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Driving to work safely in severe weather: When is an employer liable?

Posted on: January 28th, 2016 | Category: Employee Handbooks, Government Regulatory & Compliance Issues, Our Blog, Terminations

employees driving during inclement weather myHR Blog

Whoa. Our beloved Lehigh Valley had a record snow accumulation on Saturday of 31 inches! The weather on the eastern seaboard this past weekend has brought a very important human resources question into the spotlight for many organizations: What are employer and employee rights when inclement weather strikes and the latter has concerns regarding personal safety? And is the right to refuse driving in these kinds of conditions the same across different industries and job titles?

What do OSHA and NLRA have to say?

According to a great article we read on the blog Chron, The situation is more complicated than you might think at first. For one thing, there are major compliance issues in regards to Occupational Safety and Health Administration (OSHA) and National Labor Relations Act (NLRA) regulations. OSHA regulations say that if a motor carrier is afraid of serious injury based upon conditions that he or she considers to be hazardous, that employee cannot be fired, disciplined or discriminated against for refusing to drive. (Every state has its own definition of what it considers to be a motor carrier, so be sure to check yours.) And what about non-motor carriers? The NLRB says employers cannot retaliate against workers who refuse to work due to unsafe work conditions, provided three criteria must be met. The Chron article points out that workers must:

  1. Act in good faith, honestly believing that it would be dangerous to drive under current conditions
  2. Base the refusal on a situation that must involve more than one worker
  3. Show that the refusal to drive cannot be part of a work stoppage designed to get around a “no strike” clause in a union contract

 

The Department of Labor seems fickle on this.

Also according to the Chron post, the U.S. Department of Labor (DOL) has ruled in the past in ways that favor both sides of the driving during inclement weather issue. The DOL has agreed with an employer’s right to fire an employee for refusing to drive in some cases, but also has said that drivers who legitimately had weather-related safety concerns have a right to refuse. When the DOL decision favors the employee, mind you, he or she is entitled to his or her job back, legal fees and back pay.

What can employers do?

There are steps companies can take to reduce the risks during inclement weather. “For starters, you have a clear, established policy concerning weather-related driving concerns in your employee handbook,” says Tina Hamilton, PHR, president of myHR Partner. “Let your team know what your expectations are during inclement weather if part of their job is being out on the road, including what types of driving-related tasks can be postponed to another, safer time.”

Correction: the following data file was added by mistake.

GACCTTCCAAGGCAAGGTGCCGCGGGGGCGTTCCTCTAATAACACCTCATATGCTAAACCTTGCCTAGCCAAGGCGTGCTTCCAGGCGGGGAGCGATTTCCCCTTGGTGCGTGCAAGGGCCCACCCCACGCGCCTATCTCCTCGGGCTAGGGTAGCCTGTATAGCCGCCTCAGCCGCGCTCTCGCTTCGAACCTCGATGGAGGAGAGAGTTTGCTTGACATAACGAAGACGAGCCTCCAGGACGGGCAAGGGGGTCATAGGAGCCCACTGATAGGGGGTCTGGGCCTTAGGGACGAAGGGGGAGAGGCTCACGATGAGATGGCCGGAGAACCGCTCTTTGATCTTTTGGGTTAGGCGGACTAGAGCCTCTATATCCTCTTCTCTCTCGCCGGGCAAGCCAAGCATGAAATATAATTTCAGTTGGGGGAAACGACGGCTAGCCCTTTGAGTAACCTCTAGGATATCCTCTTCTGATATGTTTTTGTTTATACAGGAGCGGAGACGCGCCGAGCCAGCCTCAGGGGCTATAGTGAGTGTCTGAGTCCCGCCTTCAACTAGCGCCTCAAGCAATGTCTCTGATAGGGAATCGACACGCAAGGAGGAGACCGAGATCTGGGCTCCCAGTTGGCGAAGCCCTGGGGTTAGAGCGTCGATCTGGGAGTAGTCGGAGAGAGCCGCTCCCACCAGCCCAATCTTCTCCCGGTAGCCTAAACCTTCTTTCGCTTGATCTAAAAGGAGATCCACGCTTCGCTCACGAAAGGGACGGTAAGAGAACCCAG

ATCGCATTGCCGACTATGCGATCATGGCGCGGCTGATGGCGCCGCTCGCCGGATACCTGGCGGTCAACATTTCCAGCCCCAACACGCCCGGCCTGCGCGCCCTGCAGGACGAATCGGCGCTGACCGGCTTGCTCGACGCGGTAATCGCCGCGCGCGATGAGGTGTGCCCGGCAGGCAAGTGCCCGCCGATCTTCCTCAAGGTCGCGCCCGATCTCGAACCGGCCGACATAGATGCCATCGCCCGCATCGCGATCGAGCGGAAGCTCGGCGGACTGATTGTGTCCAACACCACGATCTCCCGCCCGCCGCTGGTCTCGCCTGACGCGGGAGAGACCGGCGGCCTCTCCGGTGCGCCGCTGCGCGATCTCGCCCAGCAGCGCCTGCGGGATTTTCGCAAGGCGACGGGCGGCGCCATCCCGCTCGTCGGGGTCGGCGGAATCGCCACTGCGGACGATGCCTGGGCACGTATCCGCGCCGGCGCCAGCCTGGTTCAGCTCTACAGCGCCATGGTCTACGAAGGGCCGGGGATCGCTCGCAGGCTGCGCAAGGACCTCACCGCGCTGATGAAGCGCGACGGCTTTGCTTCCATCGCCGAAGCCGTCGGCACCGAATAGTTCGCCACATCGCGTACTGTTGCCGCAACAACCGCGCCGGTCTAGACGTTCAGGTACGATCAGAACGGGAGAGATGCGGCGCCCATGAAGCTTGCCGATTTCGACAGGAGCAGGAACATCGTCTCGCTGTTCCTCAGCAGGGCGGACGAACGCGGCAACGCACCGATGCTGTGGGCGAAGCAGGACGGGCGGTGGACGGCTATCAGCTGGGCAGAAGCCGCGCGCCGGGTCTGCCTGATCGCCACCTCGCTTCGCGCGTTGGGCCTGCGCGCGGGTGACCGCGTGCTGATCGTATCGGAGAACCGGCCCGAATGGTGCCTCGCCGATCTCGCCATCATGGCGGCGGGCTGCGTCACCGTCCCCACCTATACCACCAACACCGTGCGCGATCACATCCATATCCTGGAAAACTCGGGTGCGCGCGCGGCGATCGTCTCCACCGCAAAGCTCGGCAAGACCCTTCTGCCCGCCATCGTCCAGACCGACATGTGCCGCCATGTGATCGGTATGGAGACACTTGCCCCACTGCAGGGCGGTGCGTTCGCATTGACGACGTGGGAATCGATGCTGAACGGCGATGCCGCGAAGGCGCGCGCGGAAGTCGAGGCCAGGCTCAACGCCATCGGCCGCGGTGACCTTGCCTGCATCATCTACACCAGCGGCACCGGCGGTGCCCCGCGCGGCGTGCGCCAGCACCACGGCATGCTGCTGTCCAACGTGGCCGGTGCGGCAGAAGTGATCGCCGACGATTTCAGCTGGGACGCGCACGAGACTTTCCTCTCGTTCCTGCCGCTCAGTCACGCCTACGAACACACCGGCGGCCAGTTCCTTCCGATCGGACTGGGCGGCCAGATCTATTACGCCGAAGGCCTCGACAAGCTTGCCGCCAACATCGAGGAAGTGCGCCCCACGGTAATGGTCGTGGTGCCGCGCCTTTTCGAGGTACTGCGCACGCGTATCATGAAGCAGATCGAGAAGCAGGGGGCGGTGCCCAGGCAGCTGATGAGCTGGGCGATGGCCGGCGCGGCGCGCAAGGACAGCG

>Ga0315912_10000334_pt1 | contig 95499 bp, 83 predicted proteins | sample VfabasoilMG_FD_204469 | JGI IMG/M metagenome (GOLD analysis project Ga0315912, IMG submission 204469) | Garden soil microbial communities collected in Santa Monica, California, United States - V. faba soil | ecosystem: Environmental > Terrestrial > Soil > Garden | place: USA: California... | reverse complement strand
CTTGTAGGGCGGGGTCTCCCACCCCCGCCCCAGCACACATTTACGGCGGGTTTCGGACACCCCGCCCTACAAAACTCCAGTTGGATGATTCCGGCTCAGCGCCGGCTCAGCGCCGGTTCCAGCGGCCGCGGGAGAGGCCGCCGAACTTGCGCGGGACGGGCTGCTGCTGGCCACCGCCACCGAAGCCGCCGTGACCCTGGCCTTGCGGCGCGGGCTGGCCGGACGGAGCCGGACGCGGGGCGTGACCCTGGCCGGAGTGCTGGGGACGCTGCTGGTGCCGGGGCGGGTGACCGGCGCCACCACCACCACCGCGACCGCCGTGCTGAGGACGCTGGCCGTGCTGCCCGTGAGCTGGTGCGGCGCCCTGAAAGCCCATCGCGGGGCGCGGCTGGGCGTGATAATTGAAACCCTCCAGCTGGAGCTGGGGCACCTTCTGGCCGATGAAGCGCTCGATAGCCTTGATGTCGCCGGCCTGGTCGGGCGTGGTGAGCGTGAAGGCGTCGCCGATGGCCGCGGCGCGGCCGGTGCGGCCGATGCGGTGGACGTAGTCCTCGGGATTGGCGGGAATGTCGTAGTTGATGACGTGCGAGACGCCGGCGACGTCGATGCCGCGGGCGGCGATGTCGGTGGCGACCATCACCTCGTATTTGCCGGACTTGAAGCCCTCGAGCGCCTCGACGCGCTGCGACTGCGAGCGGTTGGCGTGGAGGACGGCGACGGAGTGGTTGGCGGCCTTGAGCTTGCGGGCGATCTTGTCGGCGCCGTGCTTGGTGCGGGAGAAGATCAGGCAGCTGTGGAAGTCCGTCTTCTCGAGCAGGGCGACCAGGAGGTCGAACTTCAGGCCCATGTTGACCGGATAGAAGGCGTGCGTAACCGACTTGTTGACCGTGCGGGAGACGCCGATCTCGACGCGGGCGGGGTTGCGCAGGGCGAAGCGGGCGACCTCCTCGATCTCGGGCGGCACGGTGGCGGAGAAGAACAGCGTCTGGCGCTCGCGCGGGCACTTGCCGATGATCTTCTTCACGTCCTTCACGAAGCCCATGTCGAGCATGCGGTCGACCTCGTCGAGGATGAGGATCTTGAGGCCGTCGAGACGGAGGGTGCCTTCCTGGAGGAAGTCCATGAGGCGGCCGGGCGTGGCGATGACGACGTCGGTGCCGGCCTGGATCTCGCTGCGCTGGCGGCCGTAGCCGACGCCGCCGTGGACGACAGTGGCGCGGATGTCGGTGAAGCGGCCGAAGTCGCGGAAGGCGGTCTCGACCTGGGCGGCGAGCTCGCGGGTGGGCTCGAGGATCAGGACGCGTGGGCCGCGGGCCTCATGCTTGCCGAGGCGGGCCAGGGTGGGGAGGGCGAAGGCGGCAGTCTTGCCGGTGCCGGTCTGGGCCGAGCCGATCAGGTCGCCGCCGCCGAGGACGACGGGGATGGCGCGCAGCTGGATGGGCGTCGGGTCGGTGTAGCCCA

Hamilton also says that employers can do things such as make sure their company owned vehicles are given regular safety checks and provide employees on the road access to a reliable roadside assistance service. “Putting emergency supplies in all your company vehicles also says a lot about how seriously you take your employees’ safety,” she adds. “First aid kits, flares, flashlights, scrappers, shovels, these are all things your employees will appreciate you giving them, even if they never need to use them.”

When it comes to employees commuting to work, you may want to consider how your attitude and policies for inclement weather impact your employee relations, too. “When you need them to work, requiring that employees drive in conditions that they feel are unsafe can contribute to poor morale,” says Hamilton. “Your employees well being should clearly be a concern.” Alternative options to consider include:

  • working from home
  • working adjusted hours for the week
  • using PTO time to stay home and enjoy the snow with their kids or for a day off

Keep in mind that if you close and do not allow employees to work, exempt employees that were otherwise willing to work must be compensated for the day. Hourly employees, on the other hand, do not need to be compensated by law. Consider the impact on the exempt vs. non exempt ratio of your team in making decisions.

Here’s something to remember if you have employees working from home.

As we reported in the aftermath of Hurricane Sandy, you are required by law to pay employees if they work from home during inclement weather. This includes non-exempt employees, and they must record their time in accordance with an established system so that they are properly paid. For more on these issues, check out our previous blog post on work-from-Home FLSA information.

Want some help before the next emergency strikes your business?

myHR Partner provides human resources outsourcing services to help you navigate those tricky compliance waters and build better employee relations at the same time. We know the importance of HR documentation and can create a customized employee handbook for you, which can be a valuable tool that clearly represents your unique organization. We can help you craft policies and guidelines that comprehensibly outline your expectations and obligations as an employer, while also also making certain your employees’ commitments and rights are spelled out in clear terms.

Contact us today for more information about employee handbooks, or any of our many myHR DirectLink services.

 

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